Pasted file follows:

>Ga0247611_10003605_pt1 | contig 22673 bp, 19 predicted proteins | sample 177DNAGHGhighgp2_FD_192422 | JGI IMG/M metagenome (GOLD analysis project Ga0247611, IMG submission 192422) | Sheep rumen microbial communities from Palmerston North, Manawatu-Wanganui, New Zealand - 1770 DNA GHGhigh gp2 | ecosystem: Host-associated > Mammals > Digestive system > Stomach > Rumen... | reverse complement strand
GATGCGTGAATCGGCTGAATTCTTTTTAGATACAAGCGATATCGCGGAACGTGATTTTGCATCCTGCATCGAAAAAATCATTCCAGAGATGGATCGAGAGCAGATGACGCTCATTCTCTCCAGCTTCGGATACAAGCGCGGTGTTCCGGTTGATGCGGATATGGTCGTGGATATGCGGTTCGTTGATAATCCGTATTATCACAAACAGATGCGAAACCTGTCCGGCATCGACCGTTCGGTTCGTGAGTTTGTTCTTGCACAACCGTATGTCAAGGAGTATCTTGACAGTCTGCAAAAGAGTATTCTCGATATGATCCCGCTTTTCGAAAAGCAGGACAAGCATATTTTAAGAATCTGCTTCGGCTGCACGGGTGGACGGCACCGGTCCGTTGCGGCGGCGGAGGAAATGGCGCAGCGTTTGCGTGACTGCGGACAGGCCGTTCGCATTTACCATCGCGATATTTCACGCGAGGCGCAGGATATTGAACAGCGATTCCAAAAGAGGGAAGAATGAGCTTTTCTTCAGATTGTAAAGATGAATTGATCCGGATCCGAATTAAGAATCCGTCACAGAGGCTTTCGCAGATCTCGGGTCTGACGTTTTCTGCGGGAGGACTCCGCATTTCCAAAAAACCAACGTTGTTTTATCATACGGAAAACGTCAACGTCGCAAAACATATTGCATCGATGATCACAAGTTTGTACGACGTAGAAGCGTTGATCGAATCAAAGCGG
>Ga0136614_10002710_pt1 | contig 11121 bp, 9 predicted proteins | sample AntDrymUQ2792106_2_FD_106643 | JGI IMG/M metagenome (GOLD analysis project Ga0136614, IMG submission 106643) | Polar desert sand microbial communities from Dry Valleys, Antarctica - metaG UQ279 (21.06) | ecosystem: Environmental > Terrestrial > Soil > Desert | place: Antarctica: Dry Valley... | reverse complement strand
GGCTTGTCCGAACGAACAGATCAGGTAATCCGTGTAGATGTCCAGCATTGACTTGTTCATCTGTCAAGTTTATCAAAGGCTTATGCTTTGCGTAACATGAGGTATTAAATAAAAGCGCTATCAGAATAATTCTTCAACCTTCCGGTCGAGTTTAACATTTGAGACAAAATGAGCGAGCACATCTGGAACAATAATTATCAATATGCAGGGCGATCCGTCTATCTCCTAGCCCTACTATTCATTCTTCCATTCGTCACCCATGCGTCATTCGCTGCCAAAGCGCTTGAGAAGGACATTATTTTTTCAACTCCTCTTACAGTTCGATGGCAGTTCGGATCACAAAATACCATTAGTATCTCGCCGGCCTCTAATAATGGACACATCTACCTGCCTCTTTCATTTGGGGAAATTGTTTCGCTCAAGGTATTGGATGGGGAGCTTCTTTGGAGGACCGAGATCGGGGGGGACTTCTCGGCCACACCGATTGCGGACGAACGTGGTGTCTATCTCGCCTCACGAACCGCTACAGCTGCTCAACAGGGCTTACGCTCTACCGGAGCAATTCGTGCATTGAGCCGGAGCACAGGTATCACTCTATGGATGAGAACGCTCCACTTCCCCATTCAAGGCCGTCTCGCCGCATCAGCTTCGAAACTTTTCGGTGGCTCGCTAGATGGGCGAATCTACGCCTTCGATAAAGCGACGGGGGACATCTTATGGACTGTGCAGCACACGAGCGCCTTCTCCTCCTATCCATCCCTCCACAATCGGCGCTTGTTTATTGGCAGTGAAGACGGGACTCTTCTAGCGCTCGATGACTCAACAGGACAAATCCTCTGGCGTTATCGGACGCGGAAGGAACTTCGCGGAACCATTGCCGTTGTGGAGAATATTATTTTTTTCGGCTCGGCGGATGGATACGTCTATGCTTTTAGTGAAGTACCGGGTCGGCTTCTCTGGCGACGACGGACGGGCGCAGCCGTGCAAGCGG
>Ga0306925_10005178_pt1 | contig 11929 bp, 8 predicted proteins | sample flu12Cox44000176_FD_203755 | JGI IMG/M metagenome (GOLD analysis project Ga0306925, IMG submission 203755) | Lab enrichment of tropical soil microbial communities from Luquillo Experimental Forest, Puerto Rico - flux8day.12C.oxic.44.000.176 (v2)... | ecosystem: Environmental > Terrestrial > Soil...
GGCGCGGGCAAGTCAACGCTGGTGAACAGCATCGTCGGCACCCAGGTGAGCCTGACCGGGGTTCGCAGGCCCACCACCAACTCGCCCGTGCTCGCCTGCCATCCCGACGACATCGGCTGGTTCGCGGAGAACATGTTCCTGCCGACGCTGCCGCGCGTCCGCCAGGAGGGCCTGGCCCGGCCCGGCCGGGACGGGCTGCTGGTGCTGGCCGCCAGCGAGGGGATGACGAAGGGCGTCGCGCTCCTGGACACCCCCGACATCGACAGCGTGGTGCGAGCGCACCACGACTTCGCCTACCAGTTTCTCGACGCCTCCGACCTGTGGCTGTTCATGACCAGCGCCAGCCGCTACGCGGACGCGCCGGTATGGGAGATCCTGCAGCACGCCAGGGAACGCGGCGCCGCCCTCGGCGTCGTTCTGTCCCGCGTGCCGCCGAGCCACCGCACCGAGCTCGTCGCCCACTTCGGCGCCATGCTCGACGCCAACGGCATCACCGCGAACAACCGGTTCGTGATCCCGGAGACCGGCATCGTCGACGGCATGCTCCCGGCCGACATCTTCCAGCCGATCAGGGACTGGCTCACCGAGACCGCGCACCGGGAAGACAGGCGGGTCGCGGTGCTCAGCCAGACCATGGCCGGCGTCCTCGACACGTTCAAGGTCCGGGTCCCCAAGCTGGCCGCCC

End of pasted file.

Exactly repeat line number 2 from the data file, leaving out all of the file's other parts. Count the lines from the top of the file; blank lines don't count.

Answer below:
GATGCGTGAATCGGCTGAATTCTTTTTAGATACAAGCGATATCGCGGAACGTGATTTTGCATCCTGCATCGAAAAAATCATTCCAGAGATGGATCGAGAGCAGATGACGCTCATTCTCTCCAGCTTCGGATACAAGCGCGGTGTTCCGGTTGATGCGGATATGGTCGTGGATATGCGGTTCGTTGATAATCCGTATTATCACAAACAGATGCGAAACCTGTCCGGCATCGACCGTTCGGTTCGTGAGTTTGTTCTTGCACAACCGTATGTCAAGGAGTATCTTGACAGTCTGCAAAAGAGTATTCTCGATATGATCCCGCTTTTCGAAAAGCAGGACAAGCATATTTTAAGAATCTGCTTCGGCTGCACGGGTGGACGGCACCGGTCCGTTGCGGCGGCGGAGGAAATGGCGCAGCGTTTGCGTGACTGCGGACAGGCCGTTCGCATTTACCATCGCGATATTTCACGCGAGGCGCAGGATATTGAACAGCGATTCCAAAAGAGGGAAGAATGAGCTTTTCTTCAGATTGTAAAGATGAATTGATCCGGATCCGAATTAAGAATCCGTCACAGAGGCTTTCGCAGATCTCGGGTCTGACGTTTTCTGCGGGAGGACTCCGCATTTCCAAAAAACCAACGTTGTTTTATCATACGGAAAACGTCAACGTCGCAAAACATATTGCATCGATGATCACAAGTTTGTACGACGTAGAAGCGTTGATCGAATCAAAGCGG